Electrolytes are also very important to porphyric patients and they should be sure to have electrolyte blood serum levels checked regularly and at the beginning of any acute porphyric attack in order to avoid the unnecessary mental changes and other neurological changes that can occur. Avoiding dehydration is important part of this as well.

Cheryl "Little Flower" Nelson RN
Medical Nursing Supervision



OPTIC NEURITIS IN RELATION TO PORPHYRIA

     Optic neuritis is a serious eye condition that causes a loss of vision and may be a warning about more serious systemic disease.

     Any porph suspected of having optic neuritis should be examined promptly by an ophthalmologist.

     Optic neuritis means inflammation in the optic nerve. When the optic nerve is inflamed, vision is affected. This happens quite often when a person is in an acute attack of porph. If prolonged the ON will persists during remission [times between attacks].

     This condition can occur at any age.

     Optic neuritis is more common in women than men. The average age that an adult develops the disease is 31 years. However that goes along with the onset age of the associated diseases of ON such as MS and porphyria. They are usually latent therefore so is the ON.

     Optic neuritis is associated with other medical conditions. People who develop optic neuritis may go on to develop multiple sclerosis (MS). The same is true of latent porphs who become acute and moreover become chronic. Then the ON becomes a problem.

     The risk of developing MS is greatest in the first two years after a bout of optic neuritis. About 40% of people with optic neuritis will go on to develop MS. No in depth studies have been undertaken to realize the number of porphyria patients who also have been diagnosed with MS or with other conditions in relation to ON.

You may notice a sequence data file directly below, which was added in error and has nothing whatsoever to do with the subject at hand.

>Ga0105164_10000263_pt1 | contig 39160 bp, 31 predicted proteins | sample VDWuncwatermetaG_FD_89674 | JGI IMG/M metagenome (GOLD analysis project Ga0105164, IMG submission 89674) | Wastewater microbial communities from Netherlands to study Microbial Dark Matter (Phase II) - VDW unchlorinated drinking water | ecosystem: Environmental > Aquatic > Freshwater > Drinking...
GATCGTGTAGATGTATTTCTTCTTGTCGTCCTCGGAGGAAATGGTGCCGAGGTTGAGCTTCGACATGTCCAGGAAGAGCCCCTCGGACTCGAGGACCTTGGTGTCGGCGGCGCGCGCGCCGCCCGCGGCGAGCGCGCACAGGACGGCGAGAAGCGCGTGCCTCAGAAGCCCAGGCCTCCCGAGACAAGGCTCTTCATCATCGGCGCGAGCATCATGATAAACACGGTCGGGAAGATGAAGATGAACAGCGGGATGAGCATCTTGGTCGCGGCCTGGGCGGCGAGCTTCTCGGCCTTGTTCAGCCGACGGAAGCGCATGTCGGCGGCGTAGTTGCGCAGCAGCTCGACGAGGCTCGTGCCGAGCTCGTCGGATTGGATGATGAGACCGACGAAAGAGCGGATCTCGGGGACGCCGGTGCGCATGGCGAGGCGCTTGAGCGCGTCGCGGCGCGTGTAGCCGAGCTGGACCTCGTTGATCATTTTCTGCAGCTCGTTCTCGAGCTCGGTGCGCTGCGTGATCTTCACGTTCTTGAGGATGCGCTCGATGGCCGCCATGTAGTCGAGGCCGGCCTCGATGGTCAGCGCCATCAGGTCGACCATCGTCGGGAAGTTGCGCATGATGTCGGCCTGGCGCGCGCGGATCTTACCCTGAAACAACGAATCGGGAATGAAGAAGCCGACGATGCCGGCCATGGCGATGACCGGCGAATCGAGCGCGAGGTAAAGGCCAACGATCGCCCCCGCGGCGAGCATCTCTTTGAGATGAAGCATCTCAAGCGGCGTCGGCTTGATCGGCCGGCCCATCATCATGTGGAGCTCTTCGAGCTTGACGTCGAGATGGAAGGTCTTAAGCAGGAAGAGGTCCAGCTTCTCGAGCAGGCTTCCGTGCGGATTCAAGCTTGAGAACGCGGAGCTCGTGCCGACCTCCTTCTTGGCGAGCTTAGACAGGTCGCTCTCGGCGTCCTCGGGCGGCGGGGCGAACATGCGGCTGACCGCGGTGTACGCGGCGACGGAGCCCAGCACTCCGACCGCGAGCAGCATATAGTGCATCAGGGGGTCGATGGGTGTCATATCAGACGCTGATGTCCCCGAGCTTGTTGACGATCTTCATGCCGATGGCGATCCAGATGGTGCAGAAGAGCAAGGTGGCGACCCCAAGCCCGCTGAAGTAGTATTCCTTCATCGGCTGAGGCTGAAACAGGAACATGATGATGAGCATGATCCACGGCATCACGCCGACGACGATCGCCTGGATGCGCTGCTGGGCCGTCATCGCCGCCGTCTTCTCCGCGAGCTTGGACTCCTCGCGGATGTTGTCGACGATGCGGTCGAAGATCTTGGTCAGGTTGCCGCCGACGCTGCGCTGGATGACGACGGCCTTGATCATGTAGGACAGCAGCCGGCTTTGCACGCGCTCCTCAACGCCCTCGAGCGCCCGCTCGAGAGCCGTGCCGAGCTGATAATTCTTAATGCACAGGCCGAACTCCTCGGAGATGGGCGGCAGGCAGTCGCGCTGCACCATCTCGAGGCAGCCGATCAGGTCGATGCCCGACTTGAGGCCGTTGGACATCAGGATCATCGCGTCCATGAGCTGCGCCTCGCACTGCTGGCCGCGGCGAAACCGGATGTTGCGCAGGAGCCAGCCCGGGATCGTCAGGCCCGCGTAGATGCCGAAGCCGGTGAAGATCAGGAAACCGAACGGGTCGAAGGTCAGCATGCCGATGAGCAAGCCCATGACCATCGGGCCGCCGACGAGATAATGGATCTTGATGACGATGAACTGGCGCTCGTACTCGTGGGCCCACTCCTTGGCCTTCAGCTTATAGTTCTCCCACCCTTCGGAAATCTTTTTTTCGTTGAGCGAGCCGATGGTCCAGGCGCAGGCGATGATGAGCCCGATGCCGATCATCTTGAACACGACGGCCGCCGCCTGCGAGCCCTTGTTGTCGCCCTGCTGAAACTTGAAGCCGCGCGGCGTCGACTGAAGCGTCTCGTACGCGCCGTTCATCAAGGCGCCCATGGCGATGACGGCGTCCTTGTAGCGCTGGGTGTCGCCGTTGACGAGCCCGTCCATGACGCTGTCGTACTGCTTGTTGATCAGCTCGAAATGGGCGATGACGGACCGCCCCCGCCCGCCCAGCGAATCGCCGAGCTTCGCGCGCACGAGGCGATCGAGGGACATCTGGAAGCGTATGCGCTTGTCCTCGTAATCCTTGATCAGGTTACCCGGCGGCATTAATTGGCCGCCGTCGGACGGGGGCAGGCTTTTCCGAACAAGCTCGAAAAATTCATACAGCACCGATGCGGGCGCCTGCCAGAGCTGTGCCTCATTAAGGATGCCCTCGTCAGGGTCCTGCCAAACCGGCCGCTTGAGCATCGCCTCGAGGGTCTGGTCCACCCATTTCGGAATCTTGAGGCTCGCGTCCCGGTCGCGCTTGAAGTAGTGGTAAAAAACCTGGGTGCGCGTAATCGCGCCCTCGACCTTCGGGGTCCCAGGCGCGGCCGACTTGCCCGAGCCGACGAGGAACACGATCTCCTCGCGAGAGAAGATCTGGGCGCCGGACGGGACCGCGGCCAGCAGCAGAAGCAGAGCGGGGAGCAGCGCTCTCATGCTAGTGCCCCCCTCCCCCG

Optic neuritis and multiple sclerosis are called "demyelinating diseases." This can be said of acute porphyrias which develop into the PN [peripheral or polyneuropathy].

     Myelin is a substance that acts like insulation around a nerve. Just as insulation on an electric wire protects the wire, myelin protects nerves.

     When a nerve loses its insulation, the messages in the nerve slow down. This slowing affects the ability of the nerve to do its job.

     Myelin is destroyed by these diseases, resulting in nerve disorders that cause troubles with vision and many other organ systems.

     When someone develops optic neuritis, he or she notices several changes over a period of 2-5 days. The vision in the affected eye becomes blurred. Color vision is lost -- images appear as shades of gray. People here on the list often speak of "fuzzy vision"...and some may even labeled it "brain fog" however that rightfully belongs to the mental change that occurs rather than the ON.